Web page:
These last points show how irreducibly complex the concept of freedom actually is. The relationship between freedom and responsibility to community can be especially fraught in colleges and universities because we highly value both. At Amherst, we have in place a statement on Freedom of Expression and Dissent that “affirms the right of teachers and students to teach and learn, free from coercive force and intimidation and subject only to the constraints of reasoned discourse and peaceful conduct.” It is worthy of note that Amherst’s statement makes our freedom subject to the constraints of reasoned discourse. As with many statements of principle, this one, too, raises questions about how it might be applied. Who judges what it means for discourse to be “reasoned”? This obligation falls primarily to the faculty, to scholars, but is also addressed indirectly by other commitments the College has in place. Amherst has an anti-discrimination policy, which I recommend you read, and a Statement of Respect for Persons insisting that “Each member of the community should be free from interference, intimidation or disparagement in the workplace, the classroom and the social, recreational and residential environment.”

You will inevitably encounter ideas and forms of expression here that you find disturbing, perhaps because they are unfamiliar because they challenge deeply held beliefs, even loyalties to family or communities. The strongest advocates of academic freedom and freedom of speech advise that the best response to what you consider “bad speech” is “good speech,” more carefully reasoned speech, more evidence-based. There are times, however, when the College is asked not only to comment on problematic speech but also to censor or censure it. There will be times when colleges and universities seem, to the broader public, to err by giving priority to free inquiry and expression over reasoned or respectful discourse. That is because of the importance of academic freedom and freedom of speech in an academic setting.

You have two, three or four years here to take advantage of your freedom to think for yourselves. Colleges are often seen as laboratories, in which scholars and students exercise their freedom to explore, discover, take positions and let themselves and their perspectives be challenged and changed. But college is not only a laboratory or just another form of preparation for lives lived elsewhere. It is also the thing itself. Take advantage of its opportunities.

Let me return to Cronon before I conclude. “Liberal education,” he writes at the end of his essay, “nurtures human freedom in the service of human community, which is to say that in the end, it celebrates love.” This is a wonderful move on his part, one that celebrates the close association of knowledge and friendship and makes our respect for others and a larger community an act of love, rather than a matter of compliance with administrative rules or accepted norms. We will always be in the process of sorting out the entailments of freedom and the responsibility it brings with it. And you will be involved in that process while you are here and after you leave.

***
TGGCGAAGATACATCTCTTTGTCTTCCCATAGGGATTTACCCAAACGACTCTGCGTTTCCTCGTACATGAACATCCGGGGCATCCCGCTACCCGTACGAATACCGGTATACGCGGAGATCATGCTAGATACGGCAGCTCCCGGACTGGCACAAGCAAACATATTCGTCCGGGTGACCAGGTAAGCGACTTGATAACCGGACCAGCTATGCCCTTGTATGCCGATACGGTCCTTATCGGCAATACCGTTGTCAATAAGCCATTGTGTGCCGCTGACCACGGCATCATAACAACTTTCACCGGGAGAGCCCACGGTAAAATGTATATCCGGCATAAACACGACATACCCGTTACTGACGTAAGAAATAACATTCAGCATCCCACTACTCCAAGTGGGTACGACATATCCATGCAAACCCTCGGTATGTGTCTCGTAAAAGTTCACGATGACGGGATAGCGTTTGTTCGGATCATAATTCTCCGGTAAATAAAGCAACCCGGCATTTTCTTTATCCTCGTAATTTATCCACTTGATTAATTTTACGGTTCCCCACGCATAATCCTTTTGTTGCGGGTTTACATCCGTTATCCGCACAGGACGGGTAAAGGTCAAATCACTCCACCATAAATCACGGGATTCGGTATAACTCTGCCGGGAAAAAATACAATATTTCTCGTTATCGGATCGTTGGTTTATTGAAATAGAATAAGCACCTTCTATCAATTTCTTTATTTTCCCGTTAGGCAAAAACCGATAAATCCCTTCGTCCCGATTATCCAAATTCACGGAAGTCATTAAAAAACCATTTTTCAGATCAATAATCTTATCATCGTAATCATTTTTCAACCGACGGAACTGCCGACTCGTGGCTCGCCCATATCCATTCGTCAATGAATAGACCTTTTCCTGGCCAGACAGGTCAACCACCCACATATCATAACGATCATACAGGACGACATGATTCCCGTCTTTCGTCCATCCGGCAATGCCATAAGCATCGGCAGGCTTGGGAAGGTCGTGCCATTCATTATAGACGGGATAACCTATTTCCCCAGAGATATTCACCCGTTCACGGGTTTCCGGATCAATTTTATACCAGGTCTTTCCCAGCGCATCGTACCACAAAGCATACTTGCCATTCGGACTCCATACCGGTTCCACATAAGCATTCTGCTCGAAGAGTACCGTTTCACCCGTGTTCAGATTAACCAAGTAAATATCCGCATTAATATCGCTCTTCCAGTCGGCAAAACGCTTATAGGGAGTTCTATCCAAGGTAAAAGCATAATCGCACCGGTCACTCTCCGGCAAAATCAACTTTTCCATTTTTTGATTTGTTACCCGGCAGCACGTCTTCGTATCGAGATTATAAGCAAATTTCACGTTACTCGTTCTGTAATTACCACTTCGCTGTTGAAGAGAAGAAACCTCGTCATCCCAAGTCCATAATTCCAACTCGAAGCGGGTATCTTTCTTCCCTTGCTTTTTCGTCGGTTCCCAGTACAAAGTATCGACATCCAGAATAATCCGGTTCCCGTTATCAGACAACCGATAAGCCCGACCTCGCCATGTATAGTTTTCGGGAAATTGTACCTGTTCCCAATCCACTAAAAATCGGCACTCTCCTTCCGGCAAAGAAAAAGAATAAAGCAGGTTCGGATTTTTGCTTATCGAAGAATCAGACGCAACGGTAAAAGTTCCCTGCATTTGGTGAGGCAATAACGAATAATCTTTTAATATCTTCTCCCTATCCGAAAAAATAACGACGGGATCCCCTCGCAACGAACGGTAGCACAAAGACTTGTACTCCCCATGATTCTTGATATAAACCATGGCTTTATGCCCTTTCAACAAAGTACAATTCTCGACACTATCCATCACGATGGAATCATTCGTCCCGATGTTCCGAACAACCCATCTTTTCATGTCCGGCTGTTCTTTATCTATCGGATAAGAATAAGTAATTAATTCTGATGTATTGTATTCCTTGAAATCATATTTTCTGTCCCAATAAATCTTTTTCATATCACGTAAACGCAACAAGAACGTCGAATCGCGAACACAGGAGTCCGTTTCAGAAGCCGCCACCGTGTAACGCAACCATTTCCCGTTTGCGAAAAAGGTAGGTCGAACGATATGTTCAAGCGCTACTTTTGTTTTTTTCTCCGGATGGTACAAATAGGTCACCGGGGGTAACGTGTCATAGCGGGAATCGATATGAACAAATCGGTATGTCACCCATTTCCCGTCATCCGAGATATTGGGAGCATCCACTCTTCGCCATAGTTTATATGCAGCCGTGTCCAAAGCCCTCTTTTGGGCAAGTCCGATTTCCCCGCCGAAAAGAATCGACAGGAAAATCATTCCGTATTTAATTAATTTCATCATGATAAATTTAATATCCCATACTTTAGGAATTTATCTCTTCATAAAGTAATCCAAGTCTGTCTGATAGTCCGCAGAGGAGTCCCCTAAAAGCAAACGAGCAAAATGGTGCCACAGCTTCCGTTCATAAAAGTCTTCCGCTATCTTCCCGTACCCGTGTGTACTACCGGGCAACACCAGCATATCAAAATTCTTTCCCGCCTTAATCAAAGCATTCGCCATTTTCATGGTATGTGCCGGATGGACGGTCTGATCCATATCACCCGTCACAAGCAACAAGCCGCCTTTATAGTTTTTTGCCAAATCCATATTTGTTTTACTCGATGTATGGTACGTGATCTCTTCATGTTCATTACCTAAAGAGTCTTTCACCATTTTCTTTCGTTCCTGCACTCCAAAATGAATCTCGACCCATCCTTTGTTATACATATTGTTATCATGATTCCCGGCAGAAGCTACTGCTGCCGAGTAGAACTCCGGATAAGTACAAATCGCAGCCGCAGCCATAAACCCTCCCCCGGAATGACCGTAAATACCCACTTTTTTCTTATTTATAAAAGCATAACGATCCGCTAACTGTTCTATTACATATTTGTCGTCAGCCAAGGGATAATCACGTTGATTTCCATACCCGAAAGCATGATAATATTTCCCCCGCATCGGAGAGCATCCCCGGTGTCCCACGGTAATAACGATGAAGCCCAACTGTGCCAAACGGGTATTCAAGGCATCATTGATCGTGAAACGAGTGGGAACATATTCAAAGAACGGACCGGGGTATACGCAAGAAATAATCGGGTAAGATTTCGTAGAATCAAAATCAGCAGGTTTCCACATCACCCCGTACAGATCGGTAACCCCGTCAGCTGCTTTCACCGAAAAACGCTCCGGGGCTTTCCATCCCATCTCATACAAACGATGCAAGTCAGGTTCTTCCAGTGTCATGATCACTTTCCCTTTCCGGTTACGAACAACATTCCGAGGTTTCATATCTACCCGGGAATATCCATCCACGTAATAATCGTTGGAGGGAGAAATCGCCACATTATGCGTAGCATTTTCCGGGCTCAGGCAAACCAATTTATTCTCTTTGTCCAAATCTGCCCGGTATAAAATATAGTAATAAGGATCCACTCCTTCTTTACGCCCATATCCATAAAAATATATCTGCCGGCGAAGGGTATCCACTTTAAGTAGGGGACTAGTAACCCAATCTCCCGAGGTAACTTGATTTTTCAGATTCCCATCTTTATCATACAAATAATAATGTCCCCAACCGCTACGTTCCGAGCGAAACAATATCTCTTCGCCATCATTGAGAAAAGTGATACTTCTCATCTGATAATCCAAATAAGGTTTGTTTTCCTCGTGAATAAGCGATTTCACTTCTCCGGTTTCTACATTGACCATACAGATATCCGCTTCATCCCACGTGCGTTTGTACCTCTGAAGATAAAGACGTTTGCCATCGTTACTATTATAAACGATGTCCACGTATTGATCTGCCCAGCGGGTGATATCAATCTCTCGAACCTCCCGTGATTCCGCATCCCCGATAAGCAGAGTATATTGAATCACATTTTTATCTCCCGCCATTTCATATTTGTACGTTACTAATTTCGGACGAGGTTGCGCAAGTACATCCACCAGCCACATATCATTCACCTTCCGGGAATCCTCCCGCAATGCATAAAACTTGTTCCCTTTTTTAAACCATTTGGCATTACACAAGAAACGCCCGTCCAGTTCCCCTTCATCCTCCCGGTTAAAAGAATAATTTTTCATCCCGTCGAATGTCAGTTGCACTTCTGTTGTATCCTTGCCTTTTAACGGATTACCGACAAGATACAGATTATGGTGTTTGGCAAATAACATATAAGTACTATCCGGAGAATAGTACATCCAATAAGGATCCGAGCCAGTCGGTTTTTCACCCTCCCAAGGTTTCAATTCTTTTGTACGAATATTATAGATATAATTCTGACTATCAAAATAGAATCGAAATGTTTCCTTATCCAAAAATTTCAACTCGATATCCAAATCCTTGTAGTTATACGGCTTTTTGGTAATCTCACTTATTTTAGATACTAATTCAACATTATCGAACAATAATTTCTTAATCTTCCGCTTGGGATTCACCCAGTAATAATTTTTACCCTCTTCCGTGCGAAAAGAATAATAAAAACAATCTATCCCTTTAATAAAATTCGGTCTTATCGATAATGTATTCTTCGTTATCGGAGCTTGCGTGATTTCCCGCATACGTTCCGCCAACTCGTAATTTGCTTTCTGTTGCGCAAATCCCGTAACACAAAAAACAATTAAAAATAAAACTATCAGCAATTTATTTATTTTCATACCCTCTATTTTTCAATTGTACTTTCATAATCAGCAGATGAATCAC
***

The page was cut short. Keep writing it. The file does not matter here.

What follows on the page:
I hope you will develop the qualities that Cronon admires—the ability to listen and hear, read and understand, talk with anyone, write clearly and persuasively, solve a variety of puzzles, put rigor to good uses, question yourselves as well as others, get things done, empower those around you, and, above all, connect. If you want an example of all these qualities and more—persistence, resilience, wit and generosity of spirit—I recommend you read Justice Sotomayor’s memoir, My Beloved World.

My own list would look a little different from Bill Cronon’s, but for now, let me supplement his with only one observation. We often talk about education in terms of getting, taking and making—getting an education, taking advantage of opportunities, making the grade, getting a degree, making friends. Some of the most important things in life and in learning occur not because we make them happen, but because we are capable of letting them happen. We let things in, in their complexity; we let people in, in their strangeness, to invoke the words of French Algerian poet Hélène Cixous. We let ourselves listen and understand, let ourselves and others be. We allow ourselves to be moved and changed, even to risk and fail. Last week, on your first day, I cited the first line of a poem I read this summer by a German artist and educator Joseph Beuys. “Lass dich fallen”—Let yourself fall; let yourself be; let yourselves fail—a translation that takes a little liberty. Here are a few selected additional lines from Beuys “advice poem” that I thought you’d find useful:

Lass dich fallen. (Let yourself fall.)

Lerne Schlangen beobachten. (Learn to observe snakes.)

Pflanze unmoegliche Gaerten. (Plant impossible gardens.)

Lade jemanden Gefaehrlichen zum Tee ein. (Invite someone dangerous to tea.)…

Werde ein Freund von Freiheit und Unsicherheit. (Become a friend of freedom and uncertainty.)

Freue dich auf Traeume. (Enjoy your dreams.)

Weine bei Kinofilmen. (Cry at movies.)

Schaukle so hoch du kannst mit deiner Schaukel im Mondlicht. (Swing as high as you can with your swing in the moonlight.)

Pflege verschiedene Stimmungen. (Foster a variety of moods.)

Verweigere “verantwortlich zu sein.”

Tue es aus Liebe. (Refuse to be “responsible.” Do it out of love.) ... 

Lies jeden Tag. (Read every day.) …

Spiele mit allem. (Play with everything.)

Unterhalte das Kind in dir. (Entertain the child in you.)

All of these things can be combined with a sense of urgency and with action; indeed, they must be, if we want to avoid a sense of urgency and a compulsion to act that does as much harm as it does good.

Let no one persuade you that education is a luxury or that it is anything less than your actual lives.

I wish you fun, joy and the rewards of hard work.